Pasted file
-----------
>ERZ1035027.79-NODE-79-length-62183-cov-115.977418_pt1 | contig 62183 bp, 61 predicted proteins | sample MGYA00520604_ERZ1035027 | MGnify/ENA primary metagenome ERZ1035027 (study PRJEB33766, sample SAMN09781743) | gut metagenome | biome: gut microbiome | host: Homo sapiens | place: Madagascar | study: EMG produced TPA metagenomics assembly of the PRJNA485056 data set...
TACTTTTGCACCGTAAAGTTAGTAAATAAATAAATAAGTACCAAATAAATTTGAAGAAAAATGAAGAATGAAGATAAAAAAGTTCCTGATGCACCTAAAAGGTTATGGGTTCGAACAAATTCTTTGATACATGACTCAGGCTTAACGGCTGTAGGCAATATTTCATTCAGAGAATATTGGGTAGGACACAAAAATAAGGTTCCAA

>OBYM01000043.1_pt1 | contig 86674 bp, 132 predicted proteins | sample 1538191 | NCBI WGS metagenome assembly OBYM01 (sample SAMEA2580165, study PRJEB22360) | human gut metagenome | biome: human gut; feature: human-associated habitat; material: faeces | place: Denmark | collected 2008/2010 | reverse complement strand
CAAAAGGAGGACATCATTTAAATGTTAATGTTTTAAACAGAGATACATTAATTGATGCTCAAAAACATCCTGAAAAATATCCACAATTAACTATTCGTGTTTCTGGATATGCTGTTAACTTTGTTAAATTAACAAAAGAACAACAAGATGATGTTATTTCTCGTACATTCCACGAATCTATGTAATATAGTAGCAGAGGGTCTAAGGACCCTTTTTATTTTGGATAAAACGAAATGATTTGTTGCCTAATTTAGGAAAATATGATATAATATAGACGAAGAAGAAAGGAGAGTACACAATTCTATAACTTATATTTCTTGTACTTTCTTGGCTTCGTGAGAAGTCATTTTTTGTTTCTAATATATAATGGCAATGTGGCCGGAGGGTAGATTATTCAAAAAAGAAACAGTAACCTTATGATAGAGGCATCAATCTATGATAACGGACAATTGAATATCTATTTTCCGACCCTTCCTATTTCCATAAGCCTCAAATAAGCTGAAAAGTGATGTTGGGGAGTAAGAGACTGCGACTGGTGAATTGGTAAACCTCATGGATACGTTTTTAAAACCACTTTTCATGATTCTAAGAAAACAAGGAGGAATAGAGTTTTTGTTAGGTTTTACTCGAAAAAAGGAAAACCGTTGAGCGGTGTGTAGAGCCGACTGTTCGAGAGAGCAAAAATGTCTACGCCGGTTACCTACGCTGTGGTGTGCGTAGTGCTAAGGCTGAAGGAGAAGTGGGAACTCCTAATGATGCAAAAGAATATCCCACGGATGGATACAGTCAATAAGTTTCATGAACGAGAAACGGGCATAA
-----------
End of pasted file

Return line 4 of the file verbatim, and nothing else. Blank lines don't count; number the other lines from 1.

CAAAAGGAGGACATCATTTAAATGTTAATGTTTTAAACAGAGATACATTAATTGATGCTCAAAAACATCCTGAAAAATATCCACAATTAACTATTCGTGTTTCTGGATATGCTGTTAACTTTGTTAAATTAACAAAAGAACAACAAGATGATGTTATTTCTCGTACATTCCACGAATCTATGTAATATAGTAGCAGAGGGTCTAAGGACCCTTTTTATTTTGGATAAAACGAAATGATTTGTTGCCTAATTTAGGAAAATATGATATAATATAGACGAAGAAGAAAGGAGAGTACACAATTCTATAACTTATATTTCTTGTACTTTCTTGGCTTCGTGAGAAGTCATTTTTTGTTTCTAATATATAATGGCAATGTGGCCGGAGGGTAGATTATTCAAAAAAGAAACAGTAACCTTATGATAGAGGCATCAATCTATGATAACGGACAATTGAATATCTATTTTCCGACCCTTCCTATTTCCATAAGCCTCAAATAAGCTGAAAAGTGATGTTGGGGAGTAAGAGACTGCGACTGGTGAATTGGTAAACCTCATGGATACGTTTTTAAAACCACTTTTCATGATTCTAAGAAAACAAGGAGGAATAGAGTTTTTGTTAGGTTTTACTCGAAAAAAGGAAAACCGTTGAGCGGTGTGTAGAGCCGACTGTTCGAGAGAGCAAAAATGTCTACGCCGGTTACCTACGCTGTGGTGTGCGTAGTGCTAAGGCTGAAGGAGAAGTGGGAACTCCTAATGATGCAAAAGAATATCCCACGGATGGATACAGTCAATAAGTTTCATGAACGAGAAACGGGCATAA